50 Druse to partake in fire prevention seminar

Organized by Jewish National Fund, B’nai B’rith Int'l, 3-day seminar will be based at Nes Harim Field Center in Judean Hills.

December 27, 2011 03:18
2 minute read.
Burnt trees after the Carmel Fire

Burnt trees after the Carmel Fire 311 (R). (photo credit: Reuters)


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Fifty Druse teenagers from northern Israel villages will gather from Tuesday through Thursday to take part in a seminar on maintaining forest values and fire prevention.

Organized by Keren Kayemeth LeIsrael-Jewish National Fund and B’nai B’rith International, the three-day seminar will be based at the Nes Harim Field Center in the Judean Hills.

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The first day, however, will begin in the Carmel Forest, where the students will collect tree trimmings from wood that burned in last year’s fire.

Over the next two days, in addition to hearing lectures from local experts about forest maintenance and fire safety, the group members will take part in an independent forest navigation exercise and will also participate in a fire-extinguishing simulation in the Ben Shemen Forest.

“The whole idea of the seminar is to give them tools to make wise use of parks and forests and to be role models for their friends and to be active [facilitators] – kind of rangers,” Dr. Ben- Zion Bar-Lavie, director of education and ecology at JNF-KKL, told The Jerusalem Post.

Among the leaders who will address the youth during their seminar are local municipality mayors, MK Hamad Amar (Yisrael Beiteinu), former Knesset member for the National Religious Party and World Zionist Organization board member Yigal Bibi, and head of the Druse Zionist Council, Yussuf Nasser A-Din.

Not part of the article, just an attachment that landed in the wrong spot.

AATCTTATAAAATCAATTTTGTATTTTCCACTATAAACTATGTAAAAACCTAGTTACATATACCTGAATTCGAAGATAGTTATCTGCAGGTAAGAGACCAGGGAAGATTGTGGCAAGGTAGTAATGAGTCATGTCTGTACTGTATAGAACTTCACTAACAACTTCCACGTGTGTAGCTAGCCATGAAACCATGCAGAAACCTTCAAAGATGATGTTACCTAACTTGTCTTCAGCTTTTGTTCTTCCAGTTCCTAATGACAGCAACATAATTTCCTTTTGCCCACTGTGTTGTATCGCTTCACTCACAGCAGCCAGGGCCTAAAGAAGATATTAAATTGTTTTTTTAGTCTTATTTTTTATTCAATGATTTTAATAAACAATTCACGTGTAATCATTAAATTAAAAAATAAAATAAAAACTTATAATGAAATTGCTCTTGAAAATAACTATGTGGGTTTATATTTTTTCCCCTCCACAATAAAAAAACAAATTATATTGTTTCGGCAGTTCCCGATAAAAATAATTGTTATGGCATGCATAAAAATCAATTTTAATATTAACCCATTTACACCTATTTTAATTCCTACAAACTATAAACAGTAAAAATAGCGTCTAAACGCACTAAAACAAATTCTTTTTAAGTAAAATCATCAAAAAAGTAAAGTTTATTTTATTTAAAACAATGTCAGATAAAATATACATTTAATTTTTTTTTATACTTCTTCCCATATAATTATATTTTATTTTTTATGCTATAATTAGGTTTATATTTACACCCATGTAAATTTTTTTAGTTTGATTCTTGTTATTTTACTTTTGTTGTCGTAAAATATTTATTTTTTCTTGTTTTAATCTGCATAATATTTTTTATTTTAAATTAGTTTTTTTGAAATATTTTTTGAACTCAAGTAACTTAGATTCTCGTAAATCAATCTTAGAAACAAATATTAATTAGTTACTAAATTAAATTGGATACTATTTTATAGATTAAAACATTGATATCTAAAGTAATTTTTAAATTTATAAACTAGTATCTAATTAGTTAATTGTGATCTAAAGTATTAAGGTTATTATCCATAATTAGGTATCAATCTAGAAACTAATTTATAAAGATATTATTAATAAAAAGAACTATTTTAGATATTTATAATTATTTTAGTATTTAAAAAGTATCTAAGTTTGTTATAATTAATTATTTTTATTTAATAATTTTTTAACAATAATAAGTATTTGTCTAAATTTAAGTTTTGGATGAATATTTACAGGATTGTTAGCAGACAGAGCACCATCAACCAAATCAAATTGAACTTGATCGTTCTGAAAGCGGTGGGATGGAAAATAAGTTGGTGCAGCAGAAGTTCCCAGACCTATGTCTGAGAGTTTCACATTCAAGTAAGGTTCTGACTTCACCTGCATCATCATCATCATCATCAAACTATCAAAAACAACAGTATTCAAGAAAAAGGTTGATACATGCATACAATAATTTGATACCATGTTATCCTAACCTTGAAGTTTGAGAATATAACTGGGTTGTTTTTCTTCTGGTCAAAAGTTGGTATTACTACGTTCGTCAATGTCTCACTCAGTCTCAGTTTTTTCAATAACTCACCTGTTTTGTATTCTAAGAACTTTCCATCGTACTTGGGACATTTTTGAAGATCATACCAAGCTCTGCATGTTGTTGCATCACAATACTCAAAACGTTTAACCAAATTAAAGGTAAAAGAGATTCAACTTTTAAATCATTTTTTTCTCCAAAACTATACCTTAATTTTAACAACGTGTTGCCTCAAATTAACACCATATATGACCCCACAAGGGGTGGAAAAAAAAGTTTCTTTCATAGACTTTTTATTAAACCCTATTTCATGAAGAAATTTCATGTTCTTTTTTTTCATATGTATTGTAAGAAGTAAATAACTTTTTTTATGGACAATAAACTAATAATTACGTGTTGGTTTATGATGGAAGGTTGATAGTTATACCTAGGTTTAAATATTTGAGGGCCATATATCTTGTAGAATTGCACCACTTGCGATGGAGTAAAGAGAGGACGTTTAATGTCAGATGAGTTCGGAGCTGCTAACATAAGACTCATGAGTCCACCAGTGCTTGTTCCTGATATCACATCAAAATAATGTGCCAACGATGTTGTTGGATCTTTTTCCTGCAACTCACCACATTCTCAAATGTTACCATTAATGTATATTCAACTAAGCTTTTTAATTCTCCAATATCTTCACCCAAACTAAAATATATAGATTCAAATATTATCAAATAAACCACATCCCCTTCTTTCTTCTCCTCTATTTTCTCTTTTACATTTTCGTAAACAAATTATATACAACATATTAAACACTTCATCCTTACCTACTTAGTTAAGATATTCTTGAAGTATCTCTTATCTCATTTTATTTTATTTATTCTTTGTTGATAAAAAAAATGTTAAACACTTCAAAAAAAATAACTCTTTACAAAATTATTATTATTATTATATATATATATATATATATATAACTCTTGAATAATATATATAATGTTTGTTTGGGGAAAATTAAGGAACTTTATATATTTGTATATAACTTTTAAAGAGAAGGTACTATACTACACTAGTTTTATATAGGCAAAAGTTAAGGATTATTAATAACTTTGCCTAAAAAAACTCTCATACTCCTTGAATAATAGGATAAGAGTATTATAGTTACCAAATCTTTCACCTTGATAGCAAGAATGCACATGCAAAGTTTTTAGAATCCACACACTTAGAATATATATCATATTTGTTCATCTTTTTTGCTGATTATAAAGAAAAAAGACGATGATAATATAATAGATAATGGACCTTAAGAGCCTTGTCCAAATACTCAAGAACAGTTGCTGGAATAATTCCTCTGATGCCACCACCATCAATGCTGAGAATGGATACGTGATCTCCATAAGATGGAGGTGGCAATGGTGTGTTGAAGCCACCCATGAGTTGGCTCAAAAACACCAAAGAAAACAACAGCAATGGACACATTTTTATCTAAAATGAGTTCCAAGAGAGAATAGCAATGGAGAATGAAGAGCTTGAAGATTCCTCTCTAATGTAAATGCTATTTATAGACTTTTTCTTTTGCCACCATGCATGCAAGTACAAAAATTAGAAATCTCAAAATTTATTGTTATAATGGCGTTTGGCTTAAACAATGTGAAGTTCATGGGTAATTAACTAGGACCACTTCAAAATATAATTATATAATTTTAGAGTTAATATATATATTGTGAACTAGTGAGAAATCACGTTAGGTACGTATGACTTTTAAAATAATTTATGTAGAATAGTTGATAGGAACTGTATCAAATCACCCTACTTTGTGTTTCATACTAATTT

“We are working with all communities, all sectors,” Bar-Lavie said. “This is part of a whole overall program to empower young leadership.”

KKL-JNF plans to hold future such seminars among Beduin, secular Israeli and ultra-Orthodox students – secular Israeli teens already enjoyed a similar seminar during the Succot holiday, while Beduin youth will participate in one during Passover break, according to Bar-Lavie.

“This is the first time we have planned this kind of seminar in the Druse community,” he said, noting that the seminar is particularly prestigious, as the 50 selected students come from 11 Druse towns spread throughout the North.

The “trigger” for the seminar, according to Bar-Lavie, was last year’s Carmel fire that began near the Druse town of Usifiya, but the program’s goal is to give the youth leaders skills necessary to maintain the quality of forests. During the three days, the students will meet with foresters, as well as hear lectures about the power of animal grazing in fire prevention.

By encouraging animals to munch on herbs growing between tree roots, people can reduce fires by 50 percent, Bar-Lavie explained.

“All the fuel of the fire starts from the bottom of the forest,” he said.

Meanwhile, the students will also understand how to be wise consumers of the forest’s natural resources, while participating in barbecues and other recreational activities. Most importantly, however, the youth will learn how to “take active responsibility and be leaders of their own friends and communities,” Bar-Lavie added.

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